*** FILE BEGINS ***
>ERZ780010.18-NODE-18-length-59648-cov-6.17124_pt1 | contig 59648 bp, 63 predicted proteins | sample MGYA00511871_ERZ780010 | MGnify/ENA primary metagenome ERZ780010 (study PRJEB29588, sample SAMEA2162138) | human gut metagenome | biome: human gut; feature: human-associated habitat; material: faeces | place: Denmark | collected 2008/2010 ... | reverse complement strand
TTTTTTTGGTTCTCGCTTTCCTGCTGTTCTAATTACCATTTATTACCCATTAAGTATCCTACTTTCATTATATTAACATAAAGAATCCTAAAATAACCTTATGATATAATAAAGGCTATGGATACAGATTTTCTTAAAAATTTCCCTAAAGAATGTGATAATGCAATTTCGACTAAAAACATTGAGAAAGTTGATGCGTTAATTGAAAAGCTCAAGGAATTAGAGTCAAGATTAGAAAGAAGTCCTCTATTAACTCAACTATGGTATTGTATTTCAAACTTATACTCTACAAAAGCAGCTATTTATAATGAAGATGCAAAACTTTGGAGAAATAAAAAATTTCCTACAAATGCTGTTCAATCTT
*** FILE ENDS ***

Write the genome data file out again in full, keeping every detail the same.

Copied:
>ERZ780010.18-NODE-18-length-59648-cov-6.17124_pt1 | contig 59648 bp, 63 predicted proteins | sample MGYA00511871_ERZ780010 | MGnify/ENA primary metagenome ERZ780010 (study PRJEB29588, sample SAMEA2162138) | human gut metagenome | biome: human gut; feature: human-associated habitat; material: faeces | place: Denmark | collected 2008/2010 ... | reverse complement strand
TTTTTTTGGTTCTCGCTTTCCTGCTGTTCTAATTACCATTTATTACCCATTAAGTATCCTACTTTCATTATATTAACATAAAGAATCCTAAAATAACCTTATGATATAATAAAGGCTATGGATACAGATTTTCTTAAAAATTTCCCTAAAGAATGTGATAATGCAATTTCGACTAAAAACATTGAGAAAGTTGATGCGTTAATTGAAAAGCTCAAGGAATTAGAGTCAAGATTAGAAAGAAGTCCTCTATTAACTCAACTATGGTATTGTATTTCAAACTTATACTCTACAAAAGCAGCTATTTATAATGAAGATGCAAAACTTTGGAGAAATAAAAAATTTCCTACAAATGCTGTTCAATCTT